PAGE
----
People Around the World are Watching More Videos Online, Report Says
The average global viewer watches a total of five hours, 45 minutes of online video content each week
PHOTO CREDIT: Getty Images
Before YouTube, video streaming as a means of media consumption was available only to a few. But today, it has become such a huge part of our daily lives, as evidenced by a recent “State of Online Video” report by Limelight Networks.
According to the report, “the average global viewer watches a total of 5 hours and 45 minutes of online video content each week and subscribes to one or more video on-demand services.”
The report also illustrates the different consumption habits of different nations. For example, India, Singapore, and the United States spend the most time watching online videos. They average 7.12 hours; 6.62 hours; and 6.58 hours, respectively.
The viewing habits of Filipinos are not far behind; its viewers average at 6 hours and 21 minutes per week. Meanwhile, Germany only clocked in an average of 4 hours and 14 minutes.
“With the proliferation of online video content, viewers are moving away from traditional broadcast television viewing and are demanding broadcast-quality online experiences,” says Michael Milligan, senior director at Limelight Networks, in a media release. “Our research over time has shown a clear increase in expectations and decreasing patience with poor quality experiences.”
Millennials watch the most video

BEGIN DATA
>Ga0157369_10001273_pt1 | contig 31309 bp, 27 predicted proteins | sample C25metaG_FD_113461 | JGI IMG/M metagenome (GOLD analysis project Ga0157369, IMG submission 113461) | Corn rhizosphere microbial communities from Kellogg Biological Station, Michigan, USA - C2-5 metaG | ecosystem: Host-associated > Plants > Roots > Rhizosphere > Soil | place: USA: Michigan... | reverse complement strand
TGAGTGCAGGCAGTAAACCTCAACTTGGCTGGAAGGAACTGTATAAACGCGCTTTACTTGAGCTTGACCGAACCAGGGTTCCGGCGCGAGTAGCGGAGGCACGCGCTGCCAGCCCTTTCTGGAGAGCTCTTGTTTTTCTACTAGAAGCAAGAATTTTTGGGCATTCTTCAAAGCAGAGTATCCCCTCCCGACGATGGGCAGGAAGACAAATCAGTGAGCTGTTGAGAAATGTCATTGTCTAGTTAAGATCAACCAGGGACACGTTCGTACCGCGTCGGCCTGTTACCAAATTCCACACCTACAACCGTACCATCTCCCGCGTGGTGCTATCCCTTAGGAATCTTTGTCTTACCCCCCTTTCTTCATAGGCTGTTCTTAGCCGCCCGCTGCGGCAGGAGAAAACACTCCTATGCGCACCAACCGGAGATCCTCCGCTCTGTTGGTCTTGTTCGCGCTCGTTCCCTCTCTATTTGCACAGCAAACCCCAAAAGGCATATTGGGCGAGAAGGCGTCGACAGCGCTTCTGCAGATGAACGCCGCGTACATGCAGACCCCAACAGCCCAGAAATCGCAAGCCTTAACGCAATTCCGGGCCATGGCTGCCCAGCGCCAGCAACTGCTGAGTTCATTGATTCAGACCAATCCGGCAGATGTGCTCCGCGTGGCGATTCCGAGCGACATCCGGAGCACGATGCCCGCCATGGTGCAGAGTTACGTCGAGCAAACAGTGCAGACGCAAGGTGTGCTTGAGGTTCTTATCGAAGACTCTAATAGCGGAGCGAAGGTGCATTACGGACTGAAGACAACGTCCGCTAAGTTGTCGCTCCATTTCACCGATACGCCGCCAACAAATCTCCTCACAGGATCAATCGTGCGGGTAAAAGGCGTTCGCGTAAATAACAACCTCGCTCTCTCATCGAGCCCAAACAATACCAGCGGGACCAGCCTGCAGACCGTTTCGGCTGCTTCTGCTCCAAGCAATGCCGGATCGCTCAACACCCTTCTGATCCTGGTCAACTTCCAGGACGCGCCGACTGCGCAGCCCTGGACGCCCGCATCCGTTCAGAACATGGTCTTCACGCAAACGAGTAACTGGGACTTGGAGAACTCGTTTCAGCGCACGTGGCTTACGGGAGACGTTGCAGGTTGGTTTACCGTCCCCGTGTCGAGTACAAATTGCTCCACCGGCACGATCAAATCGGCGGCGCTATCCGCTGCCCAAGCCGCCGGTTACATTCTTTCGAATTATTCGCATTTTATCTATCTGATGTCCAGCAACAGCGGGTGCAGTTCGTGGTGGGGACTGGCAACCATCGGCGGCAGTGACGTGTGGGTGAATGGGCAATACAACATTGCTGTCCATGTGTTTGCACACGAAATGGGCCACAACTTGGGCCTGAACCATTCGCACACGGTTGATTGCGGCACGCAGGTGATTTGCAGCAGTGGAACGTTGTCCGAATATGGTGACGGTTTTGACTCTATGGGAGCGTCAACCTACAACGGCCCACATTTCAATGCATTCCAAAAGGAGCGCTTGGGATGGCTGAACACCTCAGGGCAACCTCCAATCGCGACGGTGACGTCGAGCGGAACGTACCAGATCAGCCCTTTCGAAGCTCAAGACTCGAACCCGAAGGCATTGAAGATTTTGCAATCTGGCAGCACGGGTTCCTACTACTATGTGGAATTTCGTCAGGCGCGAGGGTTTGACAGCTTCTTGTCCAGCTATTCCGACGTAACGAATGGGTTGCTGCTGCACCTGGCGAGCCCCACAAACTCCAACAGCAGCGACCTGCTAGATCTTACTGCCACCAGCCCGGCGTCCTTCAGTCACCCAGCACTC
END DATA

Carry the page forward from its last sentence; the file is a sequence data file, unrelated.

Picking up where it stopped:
Perhaps not surprisingly, it is the millennial demographic that was found to consume the most video.
The report said that viewers aged 18-25 average “7 hours, 18 minutes per week and people aged 26-35 watching 6 hours, 53 minutes per week. Viewers 60 and older only watch 3 hours, 46 minutes per week.”
Another interesting point in the report was that consumers won’t put up with poor viewing experience. “Poor quality video was ranked the top frustration when viewing videos online. Rebuffering (when a video pauses during playback to load more content) came up second. If a video rebuffers more than twice, 48 percent of viewers will stop watching.”
As for the channel with which they watch these videos, smartphones are becoming increasingly popular. While laptops and desktop computers are still the primary option for streaming videos, millennials are found to prefer settling for smaller screens for their entertainment.
Meanwhile, both the United States and India are leading in terms of online video subscriptions.
“Consumers globally are signing on to streaming with 30 percent of viewers noting they subscribe to two or more services,” according to the Limelight Networks report. “Subscription rates are highest in the U.S. and India, where 50.8 percent and 46.8 percent, respectively, subscribe to two or more services.”
The “State of Online Video” report is based on a survey of 4,000 consumers ranging in age, gender, and education in France, Germany, India, Philippines, Singapore, South Korea, the U.K., and the U.S.
BY Amanda Pressner Kreuser